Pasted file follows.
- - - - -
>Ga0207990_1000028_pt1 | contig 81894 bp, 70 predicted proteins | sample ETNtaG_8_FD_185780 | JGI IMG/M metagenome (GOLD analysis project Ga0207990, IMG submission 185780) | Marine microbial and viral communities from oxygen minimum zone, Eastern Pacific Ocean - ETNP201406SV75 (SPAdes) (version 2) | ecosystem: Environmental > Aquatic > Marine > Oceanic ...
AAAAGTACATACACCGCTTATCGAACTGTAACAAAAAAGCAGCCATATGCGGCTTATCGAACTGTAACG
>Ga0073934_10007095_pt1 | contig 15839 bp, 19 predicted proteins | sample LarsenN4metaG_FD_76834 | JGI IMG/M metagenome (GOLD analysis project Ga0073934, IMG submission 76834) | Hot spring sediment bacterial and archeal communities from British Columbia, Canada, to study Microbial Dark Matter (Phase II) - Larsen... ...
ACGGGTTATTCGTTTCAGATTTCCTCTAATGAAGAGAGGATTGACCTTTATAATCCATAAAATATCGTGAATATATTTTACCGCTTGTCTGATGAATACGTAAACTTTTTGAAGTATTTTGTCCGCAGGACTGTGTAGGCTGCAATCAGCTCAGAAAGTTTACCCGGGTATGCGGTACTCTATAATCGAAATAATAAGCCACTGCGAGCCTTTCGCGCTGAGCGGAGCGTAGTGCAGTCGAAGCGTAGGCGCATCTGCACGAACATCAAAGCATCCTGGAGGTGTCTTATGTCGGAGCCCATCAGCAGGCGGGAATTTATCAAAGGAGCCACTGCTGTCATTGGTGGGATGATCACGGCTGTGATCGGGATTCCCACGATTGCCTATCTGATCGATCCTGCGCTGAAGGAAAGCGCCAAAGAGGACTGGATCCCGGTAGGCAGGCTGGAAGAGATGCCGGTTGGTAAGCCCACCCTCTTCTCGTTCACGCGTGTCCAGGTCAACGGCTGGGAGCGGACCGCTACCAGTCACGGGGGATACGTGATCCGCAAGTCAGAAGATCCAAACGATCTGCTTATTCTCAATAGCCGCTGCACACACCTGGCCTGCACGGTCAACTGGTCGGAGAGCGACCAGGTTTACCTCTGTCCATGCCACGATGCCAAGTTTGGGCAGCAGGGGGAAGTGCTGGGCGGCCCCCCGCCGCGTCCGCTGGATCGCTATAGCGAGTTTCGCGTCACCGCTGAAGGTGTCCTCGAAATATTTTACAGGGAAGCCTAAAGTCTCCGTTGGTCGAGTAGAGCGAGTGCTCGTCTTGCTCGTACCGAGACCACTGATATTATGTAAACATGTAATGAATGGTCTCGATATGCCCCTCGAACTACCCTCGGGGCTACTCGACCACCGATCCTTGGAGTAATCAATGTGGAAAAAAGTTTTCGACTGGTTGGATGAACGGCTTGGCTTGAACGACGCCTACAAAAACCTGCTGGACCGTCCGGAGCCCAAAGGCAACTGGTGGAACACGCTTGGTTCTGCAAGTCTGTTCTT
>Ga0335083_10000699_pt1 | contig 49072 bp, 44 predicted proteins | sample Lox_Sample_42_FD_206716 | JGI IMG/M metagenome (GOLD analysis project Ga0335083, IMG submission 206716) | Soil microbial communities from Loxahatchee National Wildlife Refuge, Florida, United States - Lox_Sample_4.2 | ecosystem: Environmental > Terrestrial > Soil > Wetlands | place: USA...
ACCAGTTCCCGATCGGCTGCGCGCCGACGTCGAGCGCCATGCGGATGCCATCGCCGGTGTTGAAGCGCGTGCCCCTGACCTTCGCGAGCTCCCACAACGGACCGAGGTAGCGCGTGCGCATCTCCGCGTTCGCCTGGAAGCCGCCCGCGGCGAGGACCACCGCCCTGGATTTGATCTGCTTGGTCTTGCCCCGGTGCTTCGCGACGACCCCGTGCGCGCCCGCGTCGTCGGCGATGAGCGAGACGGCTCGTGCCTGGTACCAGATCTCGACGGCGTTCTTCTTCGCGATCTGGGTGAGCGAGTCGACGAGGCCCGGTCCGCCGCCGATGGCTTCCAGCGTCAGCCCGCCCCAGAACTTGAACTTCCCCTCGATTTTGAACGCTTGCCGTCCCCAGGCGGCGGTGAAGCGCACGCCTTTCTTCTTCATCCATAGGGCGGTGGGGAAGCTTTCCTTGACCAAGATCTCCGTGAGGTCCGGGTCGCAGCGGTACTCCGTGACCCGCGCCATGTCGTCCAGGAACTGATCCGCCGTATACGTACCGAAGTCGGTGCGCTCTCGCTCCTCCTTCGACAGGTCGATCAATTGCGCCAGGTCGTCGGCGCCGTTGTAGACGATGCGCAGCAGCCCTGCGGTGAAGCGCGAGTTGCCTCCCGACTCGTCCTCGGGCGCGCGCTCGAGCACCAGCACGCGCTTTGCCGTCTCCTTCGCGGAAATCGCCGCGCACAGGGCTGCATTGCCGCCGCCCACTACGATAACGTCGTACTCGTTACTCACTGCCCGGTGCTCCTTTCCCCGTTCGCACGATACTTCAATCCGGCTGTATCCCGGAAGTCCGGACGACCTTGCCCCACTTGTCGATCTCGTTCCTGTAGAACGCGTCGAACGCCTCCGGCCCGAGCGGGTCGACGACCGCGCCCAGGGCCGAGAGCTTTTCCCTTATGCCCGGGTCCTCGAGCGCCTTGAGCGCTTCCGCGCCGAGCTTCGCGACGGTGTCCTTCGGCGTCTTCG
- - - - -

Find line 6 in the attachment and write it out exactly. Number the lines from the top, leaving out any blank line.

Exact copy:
ACCAGTTCCCGATCGGCTGCGCGCCGACGTCGAGCGCCATGCGGATGCCATCGCCGGTGTTGAAGCGCGTGCCCCTGACCTTCGCGAGCTCCCACAACGGACCGAGGTAGCGCGTGCGCATCTCCGCGTTCGCCTGGAAGCCGCCCGCGGCGAGGACCACCGCCCTGGATTTGATCTGCTTGGTCTTGCCCCGGTGCTTCGCGACGACCCCGTGCGCGCCCGCGTCGTCGGCGATGAGCGAGACGGCTCGTGCCTGGTACCAGATCTCGACGGCGTTCTTCTTCGCGATCTGGGTGAGCGAGTCGACGAGGCCCGGTCCGCCGCCGATGGCTTCCAGCGTCAGCCCGCCCCAGAACTTGAACTTCCCCTCGATTTTGAACGCTTGCCGTCCCCAGGCGGCGGTGAAGCGCACGCCTTTCTTCTTCATCCATAGGGCGGTGGGGAAGCTTTCCTTGACCAAGATCTCCGTGAGGTCCGGGTCGCAGCGGTACTCCGTGACCCGCGCCATGTCGTCCAGGAACTGATCCGCCGTATACGTACCGAAGTCGGTGCGCTCTCGCTCCTCCTTCGACAGGTCGATCAATTGCGCCAGGTCGTCGGCGCCGTTGTAGACGATGCGCAGCAGCCCTGCGGTGAAGCGCGAGTTGCCTCCCGACTCGTCCTCGGGCGCGCGCTCGAGCACCAGCACGCGCTTTGCCGTCTCCTTCGCGGAAATCGCCGCGCACAGGGCTGCATTGCCGCCGCCCACTACGATAACGTCGTACTCGTTACTCACTGCCCGGTGCTCCTTTCCCCGTTCGCACGATACTTCAATCCGGCTGTATCCCGGAAGTCCGGACGACCTTGCCCCACTTGTCGATCTCGTTCCTGTAGAACGCGTCGAACGCCTCCGGCCCGAGCGGGTCGACGACCGCGCCCAGGGCCGAGAGCTTTTCCCTTATGCCCGGGTCCTCGAGCGCCTTGAGCGCTTCCGCGCCGAGCTTCGCGACGGTGTCCTTCGGCGTCTTCG